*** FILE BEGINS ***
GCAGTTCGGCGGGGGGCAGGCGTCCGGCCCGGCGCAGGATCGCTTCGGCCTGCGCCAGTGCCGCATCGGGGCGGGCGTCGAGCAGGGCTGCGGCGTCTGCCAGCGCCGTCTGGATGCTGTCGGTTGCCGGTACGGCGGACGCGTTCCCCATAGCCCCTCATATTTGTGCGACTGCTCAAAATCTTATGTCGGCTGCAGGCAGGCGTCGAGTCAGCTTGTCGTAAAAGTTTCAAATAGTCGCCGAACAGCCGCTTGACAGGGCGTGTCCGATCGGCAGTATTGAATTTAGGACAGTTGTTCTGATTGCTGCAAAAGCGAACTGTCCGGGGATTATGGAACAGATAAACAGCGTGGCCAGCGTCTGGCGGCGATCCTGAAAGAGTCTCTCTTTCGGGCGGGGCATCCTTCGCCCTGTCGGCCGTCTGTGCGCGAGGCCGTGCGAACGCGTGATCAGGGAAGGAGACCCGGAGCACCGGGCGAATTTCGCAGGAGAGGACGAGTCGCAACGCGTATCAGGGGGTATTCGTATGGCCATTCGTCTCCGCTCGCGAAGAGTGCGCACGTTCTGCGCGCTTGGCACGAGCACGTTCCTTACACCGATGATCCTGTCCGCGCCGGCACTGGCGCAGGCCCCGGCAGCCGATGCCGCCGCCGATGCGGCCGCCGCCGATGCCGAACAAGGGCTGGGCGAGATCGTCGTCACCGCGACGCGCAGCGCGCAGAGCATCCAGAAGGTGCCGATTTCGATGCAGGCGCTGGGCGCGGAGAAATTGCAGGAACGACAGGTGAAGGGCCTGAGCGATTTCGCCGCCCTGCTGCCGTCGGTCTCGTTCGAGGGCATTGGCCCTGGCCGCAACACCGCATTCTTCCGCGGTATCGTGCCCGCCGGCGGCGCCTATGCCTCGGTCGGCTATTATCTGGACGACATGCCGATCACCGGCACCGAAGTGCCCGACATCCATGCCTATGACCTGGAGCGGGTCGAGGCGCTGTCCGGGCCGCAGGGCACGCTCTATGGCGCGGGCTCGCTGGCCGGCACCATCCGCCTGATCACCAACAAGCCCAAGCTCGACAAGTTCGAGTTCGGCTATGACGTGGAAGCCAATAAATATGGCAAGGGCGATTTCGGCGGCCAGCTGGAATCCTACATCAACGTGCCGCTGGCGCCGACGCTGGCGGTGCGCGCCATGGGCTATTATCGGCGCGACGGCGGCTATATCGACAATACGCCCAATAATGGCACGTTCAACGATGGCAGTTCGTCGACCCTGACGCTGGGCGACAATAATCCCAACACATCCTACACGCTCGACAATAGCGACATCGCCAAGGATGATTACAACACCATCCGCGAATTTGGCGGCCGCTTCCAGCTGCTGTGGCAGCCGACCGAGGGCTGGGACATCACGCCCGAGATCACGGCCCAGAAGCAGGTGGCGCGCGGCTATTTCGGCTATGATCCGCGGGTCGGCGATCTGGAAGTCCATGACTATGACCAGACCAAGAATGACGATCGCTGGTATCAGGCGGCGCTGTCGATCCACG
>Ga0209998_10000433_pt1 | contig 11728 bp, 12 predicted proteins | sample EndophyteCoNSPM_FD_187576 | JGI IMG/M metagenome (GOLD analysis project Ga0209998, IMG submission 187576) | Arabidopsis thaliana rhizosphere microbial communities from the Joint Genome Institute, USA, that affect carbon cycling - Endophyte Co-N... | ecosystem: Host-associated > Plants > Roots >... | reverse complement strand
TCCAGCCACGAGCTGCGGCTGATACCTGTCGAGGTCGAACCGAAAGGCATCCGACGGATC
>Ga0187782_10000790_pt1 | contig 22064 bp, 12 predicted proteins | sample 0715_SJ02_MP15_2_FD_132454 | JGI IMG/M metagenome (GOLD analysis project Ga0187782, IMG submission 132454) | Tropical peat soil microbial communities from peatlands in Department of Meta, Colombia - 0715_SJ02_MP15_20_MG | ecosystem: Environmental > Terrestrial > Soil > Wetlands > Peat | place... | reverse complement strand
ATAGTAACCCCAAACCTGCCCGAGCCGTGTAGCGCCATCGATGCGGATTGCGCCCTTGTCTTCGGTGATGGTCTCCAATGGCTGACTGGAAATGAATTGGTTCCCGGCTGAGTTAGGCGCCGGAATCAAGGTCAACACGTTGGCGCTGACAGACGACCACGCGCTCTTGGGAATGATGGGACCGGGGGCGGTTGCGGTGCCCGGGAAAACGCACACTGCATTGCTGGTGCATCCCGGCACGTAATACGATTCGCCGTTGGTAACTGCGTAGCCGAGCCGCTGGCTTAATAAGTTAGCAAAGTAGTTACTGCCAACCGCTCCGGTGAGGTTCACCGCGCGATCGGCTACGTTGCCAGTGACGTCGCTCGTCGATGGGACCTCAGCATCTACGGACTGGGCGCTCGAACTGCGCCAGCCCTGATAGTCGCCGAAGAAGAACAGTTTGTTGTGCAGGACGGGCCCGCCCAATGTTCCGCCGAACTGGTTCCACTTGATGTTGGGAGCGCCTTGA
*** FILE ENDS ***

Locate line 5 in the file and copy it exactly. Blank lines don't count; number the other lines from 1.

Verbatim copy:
ATAGTAACCCCAAACCTGCCCGAGCCGTGTAGCGCCATCGATGCGGATTGCGCCCTTGTCTTCGGTGATGGTCTCCAATGGCTGACTGGAAATGAATTGGTTCCCGGCTGAGTTAGGCGCCGGAATCAAGGTCAACACGTTGGCGCTGACAGACGACCACGCGCTCTTGGGAATGATGGGACCGGGGGCGGTTGCGGTGCCCGGGAAAACGCACACTGCATTGCTGGTGCATCCCGGCACGTAATACGATTCGCCGTTGGTAACTGCGTAGCCGAGCCGCTGGCTTAATAAGTTAGCAAAGTAGTTACTGCCAACCGCTCCGGTGAGGTTCACCGCGCGATCGGCTACGTTGCCAGTGACGTCGCTCGTCGATGGGACCTCAGCATCTACGGACTGGGCGCTCGAACTGCGCCAGCCCTGATAGTCGCCGAAGAAGAACAGTTTGTTGTGCAGGACGGGCCCGCCCAATGTTCCGCCGAACTGGTTCCACTTGATGTTGGGAGCGCCTTGA